British company Liberty Electric Cars has developed an all-electric Range Rover – which it says is the world’s first zero emissions 4×4.
Liberty Electric Cars is based in Oxford, and has been working on the project for the past two years – independent from and unendorsed by Land Rover. Having tested a prototype throughout June, the company says it is ready to bring its all-electric 4×4 technology to market, starting in the UK with an all-electric Range Rover.
Low running costs, 200-mile range
With energy storage provided by a lithium polymer battery pack, the E-Range is driven by four electric motors – one for each wheel – maintaining the vehicle’s four-wheel drive traction.
The new drivetrain, which avoids the need for any kind of mechanical connection between the wheels, gives the E-Range a 0-60mph time of under seven seconds, an 85mph top speed and a theoretical range of 200 miles. Highly impressive for an all-electric vehicle.
Regenerative braking makes the most of the battery, there will be a ‘range-extender’ option using a small combustion engine to provide more electricity, and charging can be done wirelessly, by simply parking the E-Range over an inductive plate. Similar to technology that is gradually making its way into mobile phones, this is another world first for an electric car.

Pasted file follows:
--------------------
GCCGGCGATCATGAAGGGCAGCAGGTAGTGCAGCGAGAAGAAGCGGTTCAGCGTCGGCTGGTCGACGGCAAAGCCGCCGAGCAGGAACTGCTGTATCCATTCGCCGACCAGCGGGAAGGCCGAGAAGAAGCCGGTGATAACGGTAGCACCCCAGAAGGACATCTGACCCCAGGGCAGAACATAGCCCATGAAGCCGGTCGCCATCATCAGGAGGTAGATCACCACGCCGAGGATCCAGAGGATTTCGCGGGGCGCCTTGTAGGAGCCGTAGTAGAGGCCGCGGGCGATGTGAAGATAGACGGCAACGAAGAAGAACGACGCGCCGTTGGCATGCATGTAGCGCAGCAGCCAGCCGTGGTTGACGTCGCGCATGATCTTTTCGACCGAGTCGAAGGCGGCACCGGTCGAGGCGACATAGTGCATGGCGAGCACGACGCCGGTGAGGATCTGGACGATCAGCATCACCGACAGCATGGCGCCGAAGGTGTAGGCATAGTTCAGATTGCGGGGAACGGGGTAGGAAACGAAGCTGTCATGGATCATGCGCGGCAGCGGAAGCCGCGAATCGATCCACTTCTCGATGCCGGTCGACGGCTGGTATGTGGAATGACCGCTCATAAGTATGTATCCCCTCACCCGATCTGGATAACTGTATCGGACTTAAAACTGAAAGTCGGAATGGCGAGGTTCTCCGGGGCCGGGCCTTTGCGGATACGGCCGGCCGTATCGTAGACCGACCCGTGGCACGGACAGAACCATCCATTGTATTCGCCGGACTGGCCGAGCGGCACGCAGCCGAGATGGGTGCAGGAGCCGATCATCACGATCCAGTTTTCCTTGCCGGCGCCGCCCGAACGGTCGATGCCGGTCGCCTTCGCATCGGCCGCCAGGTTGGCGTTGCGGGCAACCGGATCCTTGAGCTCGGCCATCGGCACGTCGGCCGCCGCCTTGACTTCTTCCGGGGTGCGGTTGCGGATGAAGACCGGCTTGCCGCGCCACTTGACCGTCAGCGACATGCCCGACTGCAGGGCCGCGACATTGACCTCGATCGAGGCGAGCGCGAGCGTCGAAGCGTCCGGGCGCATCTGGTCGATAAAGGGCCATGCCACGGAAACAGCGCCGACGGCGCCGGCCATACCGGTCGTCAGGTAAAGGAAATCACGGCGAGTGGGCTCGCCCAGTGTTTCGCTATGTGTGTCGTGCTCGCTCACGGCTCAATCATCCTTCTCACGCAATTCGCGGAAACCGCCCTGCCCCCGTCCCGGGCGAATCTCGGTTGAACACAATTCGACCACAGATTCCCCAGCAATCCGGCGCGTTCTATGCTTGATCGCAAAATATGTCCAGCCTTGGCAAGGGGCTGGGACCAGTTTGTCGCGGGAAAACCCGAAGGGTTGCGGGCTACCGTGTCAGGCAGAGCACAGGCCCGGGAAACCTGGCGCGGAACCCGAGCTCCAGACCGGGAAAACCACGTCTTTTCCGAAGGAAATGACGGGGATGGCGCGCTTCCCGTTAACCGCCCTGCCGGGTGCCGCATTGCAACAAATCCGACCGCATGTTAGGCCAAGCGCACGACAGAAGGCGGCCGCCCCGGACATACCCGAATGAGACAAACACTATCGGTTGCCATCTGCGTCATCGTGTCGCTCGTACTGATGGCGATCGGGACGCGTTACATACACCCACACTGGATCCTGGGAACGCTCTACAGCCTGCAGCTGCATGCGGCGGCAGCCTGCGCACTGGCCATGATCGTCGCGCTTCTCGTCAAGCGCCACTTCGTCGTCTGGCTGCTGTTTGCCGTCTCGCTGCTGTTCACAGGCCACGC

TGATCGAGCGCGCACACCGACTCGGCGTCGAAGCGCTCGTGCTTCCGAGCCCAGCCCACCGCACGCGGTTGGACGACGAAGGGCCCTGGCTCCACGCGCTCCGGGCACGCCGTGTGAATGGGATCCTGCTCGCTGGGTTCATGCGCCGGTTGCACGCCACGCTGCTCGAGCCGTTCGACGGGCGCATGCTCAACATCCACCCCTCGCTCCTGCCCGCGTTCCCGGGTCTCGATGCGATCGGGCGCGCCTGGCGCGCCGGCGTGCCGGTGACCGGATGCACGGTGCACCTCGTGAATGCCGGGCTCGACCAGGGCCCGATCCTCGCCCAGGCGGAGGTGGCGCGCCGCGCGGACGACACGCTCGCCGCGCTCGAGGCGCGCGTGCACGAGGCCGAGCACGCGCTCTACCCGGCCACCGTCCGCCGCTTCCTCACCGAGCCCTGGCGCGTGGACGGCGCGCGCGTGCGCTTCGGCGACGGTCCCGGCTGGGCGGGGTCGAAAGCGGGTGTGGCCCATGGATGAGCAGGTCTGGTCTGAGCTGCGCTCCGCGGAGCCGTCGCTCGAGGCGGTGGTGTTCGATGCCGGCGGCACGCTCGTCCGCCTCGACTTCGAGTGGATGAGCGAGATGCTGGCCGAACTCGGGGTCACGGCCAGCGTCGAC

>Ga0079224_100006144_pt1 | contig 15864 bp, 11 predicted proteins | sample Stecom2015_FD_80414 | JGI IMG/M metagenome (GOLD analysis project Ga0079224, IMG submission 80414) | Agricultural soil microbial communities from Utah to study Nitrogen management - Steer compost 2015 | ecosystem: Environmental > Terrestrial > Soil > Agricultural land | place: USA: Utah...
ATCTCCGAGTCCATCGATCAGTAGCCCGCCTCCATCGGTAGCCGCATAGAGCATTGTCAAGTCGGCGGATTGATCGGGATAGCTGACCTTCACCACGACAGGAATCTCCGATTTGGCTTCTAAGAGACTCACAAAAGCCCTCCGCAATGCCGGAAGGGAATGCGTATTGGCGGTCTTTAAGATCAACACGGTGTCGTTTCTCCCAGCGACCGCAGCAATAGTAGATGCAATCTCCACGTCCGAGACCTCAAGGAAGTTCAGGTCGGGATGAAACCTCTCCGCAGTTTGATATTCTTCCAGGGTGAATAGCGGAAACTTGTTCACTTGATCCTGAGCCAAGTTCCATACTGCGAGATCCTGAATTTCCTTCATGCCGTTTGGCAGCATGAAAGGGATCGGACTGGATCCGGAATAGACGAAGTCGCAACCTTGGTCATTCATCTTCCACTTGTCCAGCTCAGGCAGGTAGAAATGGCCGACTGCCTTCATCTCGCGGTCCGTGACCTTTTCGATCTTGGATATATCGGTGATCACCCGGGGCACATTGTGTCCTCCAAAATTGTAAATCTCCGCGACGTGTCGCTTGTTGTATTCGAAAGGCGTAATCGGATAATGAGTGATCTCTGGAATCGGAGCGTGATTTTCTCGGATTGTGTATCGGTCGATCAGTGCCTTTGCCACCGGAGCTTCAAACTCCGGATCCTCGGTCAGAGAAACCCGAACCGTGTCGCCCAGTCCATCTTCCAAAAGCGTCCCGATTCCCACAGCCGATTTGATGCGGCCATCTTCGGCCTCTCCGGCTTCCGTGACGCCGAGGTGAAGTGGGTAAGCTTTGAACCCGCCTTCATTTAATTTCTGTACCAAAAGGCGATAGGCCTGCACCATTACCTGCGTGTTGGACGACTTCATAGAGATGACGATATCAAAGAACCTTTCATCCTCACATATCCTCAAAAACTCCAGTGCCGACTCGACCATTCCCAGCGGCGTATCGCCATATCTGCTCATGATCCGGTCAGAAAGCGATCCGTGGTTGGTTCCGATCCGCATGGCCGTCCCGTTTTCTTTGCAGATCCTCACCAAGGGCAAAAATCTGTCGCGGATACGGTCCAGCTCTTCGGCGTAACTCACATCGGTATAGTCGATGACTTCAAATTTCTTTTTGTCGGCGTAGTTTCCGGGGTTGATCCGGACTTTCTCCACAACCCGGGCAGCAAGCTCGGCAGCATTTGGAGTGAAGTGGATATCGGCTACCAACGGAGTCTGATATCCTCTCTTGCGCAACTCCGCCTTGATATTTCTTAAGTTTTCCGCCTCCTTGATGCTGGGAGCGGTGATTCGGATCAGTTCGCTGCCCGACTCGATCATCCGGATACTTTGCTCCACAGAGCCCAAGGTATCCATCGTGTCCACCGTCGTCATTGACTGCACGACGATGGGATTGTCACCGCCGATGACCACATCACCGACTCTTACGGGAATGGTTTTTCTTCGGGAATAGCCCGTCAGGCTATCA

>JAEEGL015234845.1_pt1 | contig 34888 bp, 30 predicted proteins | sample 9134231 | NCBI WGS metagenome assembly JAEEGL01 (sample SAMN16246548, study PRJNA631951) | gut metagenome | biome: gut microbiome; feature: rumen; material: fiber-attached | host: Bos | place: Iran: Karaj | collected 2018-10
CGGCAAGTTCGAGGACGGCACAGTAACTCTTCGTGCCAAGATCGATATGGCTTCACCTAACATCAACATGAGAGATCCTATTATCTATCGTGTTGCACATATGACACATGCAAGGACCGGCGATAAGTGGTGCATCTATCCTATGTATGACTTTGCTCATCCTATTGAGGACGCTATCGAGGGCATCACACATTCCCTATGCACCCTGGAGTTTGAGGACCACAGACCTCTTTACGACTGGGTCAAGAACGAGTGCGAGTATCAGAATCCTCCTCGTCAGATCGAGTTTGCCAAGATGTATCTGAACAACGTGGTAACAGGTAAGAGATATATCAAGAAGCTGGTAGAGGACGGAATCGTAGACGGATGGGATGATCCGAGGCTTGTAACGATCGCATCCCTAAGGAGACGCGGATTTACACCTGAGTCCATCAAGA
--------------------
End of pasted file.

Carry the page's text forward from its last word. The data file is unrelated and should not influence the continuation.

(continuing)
The upshot is a full-size luxury family vehicle with running costs claimed to be 80% less than the petrol equivalent (3.92p per mile compared with 18.58 per mile), not to mention zero tailpipe emissions.
The battery is said to be lighter and more power-dense than other systems, with a 13-year or 300,000-mile lifespan. And the conversion has been managed without impeding the passenger space.
Liberty Electric Cars claims its technology is three years ahead of rival developments.
What price zero emissions?
With testing completed in Sunderland and Newcastle-upon-Tyne last month, Liberty Electric Cars is now entering the production phase, with plans to bring its all-electric Range Rover to market before the end of the year.
Depending on how well the technology works in practice, the major catch may well remain the price, which is expected to be between £150,000 and £160,000 per vehicle – almost twice the cost of a range-topping supercharged V8 Range Rover. This will fall as demand for the technology increases.
Plans to extend the technology to other large 4x4s and MPVs are already underway. Manufacturing will take place in Newcastle, with initial costs assisted by UK government sponsorship as part of a national plan to turn the North East into a centre of excellence for electric vehicle development.
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